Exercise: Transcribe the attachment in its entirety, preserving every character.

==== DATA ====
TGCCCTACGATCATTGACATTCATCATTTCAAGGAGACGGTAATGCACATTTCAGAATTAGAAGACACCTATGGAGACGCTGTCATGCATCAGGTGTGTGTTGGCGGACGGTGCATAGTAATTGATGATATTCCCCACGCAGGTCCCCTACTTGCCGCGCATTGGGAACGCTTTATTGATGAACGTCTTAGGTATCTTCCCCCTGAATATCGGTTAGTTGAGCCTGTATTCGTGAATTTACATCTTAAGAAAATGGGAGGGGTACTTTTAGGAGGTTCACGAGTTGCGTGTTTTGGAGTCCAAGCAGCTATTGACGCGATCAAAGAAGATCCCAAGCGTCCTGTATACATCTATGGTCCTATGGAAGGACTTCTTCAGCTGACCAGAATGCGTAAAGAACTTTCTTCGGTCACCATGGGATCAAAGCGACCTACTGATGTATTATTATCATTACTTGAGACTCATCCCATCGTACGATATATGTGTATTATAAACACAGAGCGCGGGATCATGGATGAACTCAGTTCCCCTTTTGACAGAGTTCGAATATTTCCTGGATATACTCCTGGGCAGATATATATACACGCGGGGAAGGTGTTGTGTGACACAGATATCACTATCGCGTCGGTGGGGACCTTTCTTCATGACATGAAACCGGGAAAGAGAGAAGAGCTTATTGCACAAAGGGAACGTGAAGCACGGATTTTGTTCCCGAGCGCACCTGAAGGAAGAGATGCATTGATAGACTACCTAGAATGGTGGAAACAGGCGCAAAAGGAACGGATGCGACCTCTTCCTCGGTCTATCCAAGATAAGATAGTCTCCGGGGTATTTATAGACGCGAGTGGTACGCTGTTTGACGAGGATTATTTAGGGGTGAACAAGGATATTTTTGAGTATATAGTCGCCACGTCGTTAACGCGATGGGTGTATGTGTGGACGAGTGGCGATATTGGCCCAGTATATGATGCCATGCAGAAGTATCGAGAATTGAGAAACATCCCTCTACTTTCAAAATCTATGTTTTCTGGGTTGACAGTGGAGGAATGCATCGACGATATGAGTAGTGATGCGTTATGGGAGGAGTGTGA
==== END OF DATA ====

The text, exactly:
TGCCCTACGATCATTGACATTCATCATTTCAAGGAGACGGTAATGCACATTTCAGAATTAGAAGACACCTATGGAGACGCTGTCATGCATCAGGTGTGTGTTGGCGGACGGTGCATAGTAATTGATGATATTCCCCACGCAGGTCCCCTACTTGCCGCGCATTGGGAACGCTTTATTGATGAACGTCTTAGGTATCTTCCCCCTGAATATCGGTTAGTTGAGCCTGTATTCGTGAATTTACATCTTAAGAAAATGGGAGGGGTACTTTTAGGAGGTTCACGAGTTGCGTGTTTTGGAGTCCAAGCAGCTATTGACGCGATCAAAGAAGATCCCAAGCGTCCTGTATACATCTATGGTCCTATGGAAGGACTTCTTCAGCTGACCAGAATGCGTAAAGAACTTTCTTCGGTCACCATGGGATCAAAGCGACCTACTGATGTATTATTATCATTACTTGAGACTCATCCCATCGTACGATATATGTGTATTATAAACACAGAGCGCGGGATCATGGATGAACTCAGTTCCCCTTTTGACAGAGTTCGAATATTTCCTGGATATACTCCTGGGCAGATATATATACACGCGGGGAAGGTGTTGTGTGACACAGATATCACTATCGCGTCGGTGGGGACCTTTCTTCATGACATGAAACCGGGAAAGAGAGAAGAGCTTATTGCACAAAGGGAACGTGAAGCACGGATTTTGTTCCCGAGCGCACCTGAAGGAAGAGATGCATTGATAGACTACCTAGAATGGTGGAAACAGGCGCAAAAGGAACGGATGCGACCTCTTCCTCGGTCTATCCAAGATAAGATAGTCTCCGGGGTATTTATAGACGCGAGTGGTACGCTGTTTGACGAGGATTATTTAGGGGTGAACAAGGATATTTTTGAGTATATAGTCGCCACGTCGTTAACGCGATGGGTGTATGTGTGGACGAGTGGCGATATTGGCCCAGTATATGATGCCATGCAGAAGTATCGAGAATTGAGAAACATCCCTCTACTTTCAAAATCTATGTTTTCTGGGTTGACAGTGGAGGAATGCATCGACGATATGAGTAGTGATGCGTTATGGGAGGAGTGTGA